Tuesday 8 June 2021, 4.30PM
Speaker(s): Dr Olivia Loksing Moy (Lehman College, CUNY)
In the 1950s, the Argentinian author Julio Cortázar introduced Keats’s poems and letters to a Latin American audience, translating Lord Houghton’s seminal Life and Letters of John Keats as Vida y Cartas de John Keats. Olivia Loksing Moy will be joined by her co-translator Marco Ramírez Rojas,for this online seminar on Julio Cortázar’s translations, the Hispanophone reception of John Keats, and a consideration of Keats’s surprising afterlife around the Latin American Boom.
Dr Olivia Loksing Moy is an Assistant Professor of English at Lehman College, CUNY, where she specializes in nineteenth-century British literature with interests in Romantic and poetry; poetic theory; and Gothic literature. She is Director of Lehman's English Honors Program, Associate Director of the Lehman Scholars Program and the Macaulay Honors College. She also serves as faculty on the (Dis)ability Studies minor, faculty advisor for the Lehman LGBTQ+ Alliance, and director of The CUNY Rare Book Scholars. Her essays and articles have been published in Comparative Literature, Victorian Poetry, Victorian Studies, Women's Writing, Studies in Romanticism, Romantic Circles, and The Keats Letters Project. She was named a 2019 Nancy Weiss Malkiel Scholar by the Institute for Citizens & Scholars (formerly the Woodrow Wilson Foundation) and is the recipient of a Carl H. Pforzheimer, Jr. research grant from the Keats-Shelley Association of America. She serves as Vice President of the Northeast Victorian Studies Association (NVSA). Along with Dhipinder Walia, she is co-organizer of the Activism in Academia Symposia.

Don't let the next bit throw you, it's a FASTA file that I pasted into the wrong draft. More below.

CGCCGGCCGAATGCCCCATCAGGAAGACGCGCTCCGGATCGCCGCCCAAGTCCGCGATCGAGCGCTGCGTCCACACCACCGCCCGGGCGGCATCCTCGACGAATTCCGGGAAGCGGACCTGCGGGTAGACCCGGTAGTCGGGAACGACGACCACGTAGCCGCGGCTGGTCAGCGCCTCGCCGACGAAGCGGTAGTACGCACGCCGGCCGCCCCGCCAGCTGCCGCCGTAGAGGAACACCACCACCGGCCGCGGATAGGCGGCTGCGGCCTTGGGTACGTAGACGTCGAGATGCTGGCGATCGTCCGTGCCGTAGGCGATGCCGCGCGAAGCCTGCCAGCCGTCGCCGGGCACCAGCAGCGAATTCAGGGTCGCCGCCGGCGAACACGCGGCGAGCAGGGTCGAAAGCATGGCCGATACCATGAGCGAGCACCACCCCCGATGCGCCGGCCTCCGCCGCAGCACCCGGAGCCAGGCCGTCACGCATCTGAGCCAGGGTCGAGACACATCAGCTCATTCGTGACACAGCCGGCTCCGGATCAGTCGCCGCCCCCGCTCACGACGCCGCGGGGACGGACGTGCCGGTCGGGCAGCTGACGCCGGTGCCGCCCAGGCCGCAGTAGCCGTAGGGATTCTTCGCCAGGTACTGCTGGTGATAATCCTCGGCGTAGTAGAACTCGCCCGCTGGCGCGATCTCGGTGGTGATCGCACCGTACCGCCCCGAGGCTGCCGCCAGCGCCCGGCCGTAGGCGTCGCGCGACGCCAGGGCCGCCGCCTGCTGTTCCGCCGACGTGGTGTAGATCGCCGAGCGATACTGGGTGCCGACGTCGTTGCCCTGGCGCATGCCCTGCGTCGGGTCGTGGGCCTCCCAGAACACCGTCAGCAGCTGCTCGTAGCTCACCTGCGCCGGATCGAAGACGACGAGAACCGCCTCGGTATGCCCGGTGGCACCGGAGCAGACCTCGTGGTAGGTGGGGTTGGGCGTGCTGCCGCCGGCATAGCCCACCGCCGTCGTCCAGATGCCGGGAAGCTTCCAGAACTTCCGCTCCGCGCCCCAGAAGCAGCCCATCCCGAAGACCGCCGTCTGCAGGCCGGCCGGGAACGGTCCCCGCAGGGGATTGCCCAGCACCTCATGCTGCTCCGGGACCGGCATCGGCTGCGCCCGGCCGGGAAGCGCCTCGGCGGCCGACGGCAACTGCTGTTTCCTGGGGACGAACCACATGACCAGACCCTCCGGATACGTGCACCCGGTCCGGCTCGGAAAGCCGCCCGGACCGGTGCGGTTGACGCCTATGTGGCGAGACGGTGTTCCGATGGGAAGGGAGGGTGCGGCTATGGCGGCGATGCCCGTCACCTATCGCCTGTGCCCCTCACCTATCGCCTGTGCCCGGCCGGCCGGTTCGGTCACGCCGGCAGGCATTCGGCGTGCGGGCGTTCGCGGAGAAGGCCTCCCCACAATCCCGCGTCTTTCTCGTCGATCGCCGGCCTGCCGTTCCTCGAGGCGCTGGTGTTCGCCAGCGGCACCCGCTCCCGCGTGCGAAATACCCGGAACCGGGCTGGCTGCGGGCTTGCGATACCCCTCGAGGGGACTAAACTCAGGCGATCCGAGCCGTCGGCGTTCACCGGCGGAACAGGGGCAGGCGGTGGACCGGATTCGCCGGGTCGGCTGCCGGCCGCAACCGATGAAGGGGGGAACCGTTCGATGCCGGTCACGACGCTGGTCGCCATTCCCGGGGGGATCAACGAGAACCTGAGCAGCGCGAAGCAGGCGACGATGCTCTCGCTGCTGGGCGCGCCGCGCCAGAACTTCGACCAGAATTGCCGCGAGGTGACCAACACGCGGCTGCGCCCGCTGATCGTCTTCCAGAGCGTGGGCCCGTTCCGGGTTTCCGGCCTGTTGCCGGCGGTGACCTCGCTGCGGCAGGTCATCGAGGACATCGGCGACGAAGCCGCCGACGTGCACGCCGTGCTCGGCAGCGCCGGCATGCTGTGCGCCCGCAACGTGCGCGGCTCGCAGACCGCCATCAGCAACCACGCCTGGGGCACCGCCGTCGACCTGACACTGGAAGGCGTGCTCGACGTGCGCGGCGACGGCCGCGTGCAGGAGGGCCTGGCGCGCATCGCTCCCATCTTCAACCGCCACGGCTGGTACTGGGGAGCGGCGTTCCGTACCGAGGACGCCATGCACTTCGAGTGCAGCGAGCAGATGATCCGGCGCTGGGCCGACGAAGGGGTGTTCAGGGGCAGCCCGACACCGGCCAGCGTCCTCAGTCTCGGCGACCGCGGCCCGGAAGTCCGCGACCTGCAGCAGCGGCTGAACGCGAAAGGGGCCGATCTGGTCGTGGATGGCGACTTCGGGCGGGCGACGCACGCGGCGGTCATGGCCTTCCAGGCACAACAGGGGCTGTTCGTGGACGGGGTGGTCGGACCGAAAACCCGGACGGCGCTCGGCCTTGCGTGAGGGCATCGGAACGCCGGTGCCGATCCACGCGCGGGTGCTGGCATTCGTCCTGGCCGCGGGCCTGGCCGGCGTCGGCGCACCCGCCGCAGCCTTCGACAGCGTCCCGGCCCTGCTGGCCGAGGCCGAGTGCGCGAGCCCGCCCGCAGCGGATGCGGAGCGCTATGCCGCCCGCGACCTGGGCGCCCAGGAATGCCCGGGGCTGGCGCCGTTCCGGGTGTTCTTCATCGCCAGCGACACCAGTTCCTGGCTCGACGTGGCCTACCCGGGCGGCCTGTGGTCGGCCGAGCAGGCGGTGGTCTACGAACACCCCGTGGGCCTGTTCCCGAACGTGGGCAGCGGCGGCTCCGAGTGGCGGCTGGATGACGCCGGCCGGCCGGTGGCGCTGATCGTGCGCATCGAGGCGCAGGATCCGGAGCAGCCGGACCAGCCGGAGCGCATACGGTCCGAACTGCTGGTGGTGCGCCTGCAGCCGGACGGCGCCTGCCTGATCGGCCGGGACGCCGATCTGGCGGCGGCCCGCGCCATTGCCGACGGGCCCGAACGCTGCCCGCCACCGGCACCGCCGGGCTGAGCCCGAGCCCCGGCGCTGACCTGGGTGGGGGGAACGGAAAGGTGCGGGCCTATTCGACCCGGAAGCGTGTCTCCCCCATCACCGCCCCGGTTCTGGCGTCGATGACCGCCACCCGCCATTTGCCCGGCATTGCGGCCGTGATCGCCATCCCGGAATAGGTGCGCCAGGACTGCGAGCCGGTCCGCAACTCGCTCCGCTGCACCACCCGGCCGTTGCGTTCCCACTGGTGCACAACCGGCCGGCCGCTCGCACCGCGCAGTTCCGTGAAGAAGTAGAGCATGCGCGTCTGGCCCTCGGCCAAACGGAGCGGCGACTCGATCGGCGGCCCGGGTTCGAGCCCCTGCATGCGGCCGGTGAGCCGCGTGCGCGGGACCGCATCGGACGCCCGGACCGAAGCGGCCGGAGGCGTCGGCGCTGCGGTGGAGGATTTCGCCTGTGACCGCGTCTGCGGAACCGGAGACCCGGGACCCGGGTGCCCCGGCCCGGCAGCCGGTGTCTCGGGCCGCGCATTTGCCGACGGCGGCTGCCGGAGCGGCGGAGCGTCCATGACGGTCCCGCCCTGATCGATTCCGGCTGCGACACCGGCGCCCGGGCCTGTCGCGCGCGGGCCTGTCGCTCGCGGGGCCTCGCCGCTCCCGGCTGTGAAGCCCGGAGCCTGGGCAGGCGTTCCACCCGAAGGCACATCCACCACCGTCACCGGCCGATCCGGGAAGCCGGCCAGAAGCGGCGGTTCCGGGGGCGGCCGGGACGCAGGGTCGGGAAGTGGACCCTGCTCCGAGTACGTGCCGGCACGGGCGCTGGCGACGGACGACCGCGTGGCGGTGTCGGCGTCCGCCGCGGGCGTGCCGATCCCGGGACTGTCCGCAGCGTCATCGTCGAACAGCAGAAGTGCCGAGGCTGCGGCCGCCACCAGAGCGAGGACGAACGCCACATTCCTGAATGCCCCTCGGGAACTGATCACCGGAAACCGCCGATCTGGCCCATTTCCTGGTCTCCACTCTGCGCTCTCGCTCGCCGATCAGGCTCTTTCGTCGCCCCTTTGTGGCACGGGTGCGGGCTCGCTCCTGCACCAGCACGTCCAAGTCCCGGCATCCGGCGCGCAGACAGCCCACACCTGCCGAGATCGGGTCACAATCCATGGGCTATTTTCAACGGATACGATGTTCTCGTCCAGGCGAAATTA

Dr Olivia Loksing Moy was the winner of the Bigger 6 | CECS article prize, which was awarded for the best article from 2020 in Romantic studies by an emerging scholar of colour.
To register for this event, please head to Eventbrite. After registering, you will receive a confirmation email containing information about joining the meeting.
Image: John Keats by William Hilton, after Joseph Severn oil on canvas, based on a work of circa 182230 in. x 25 in. (762 mm x 635 mm). National Portrait Gallery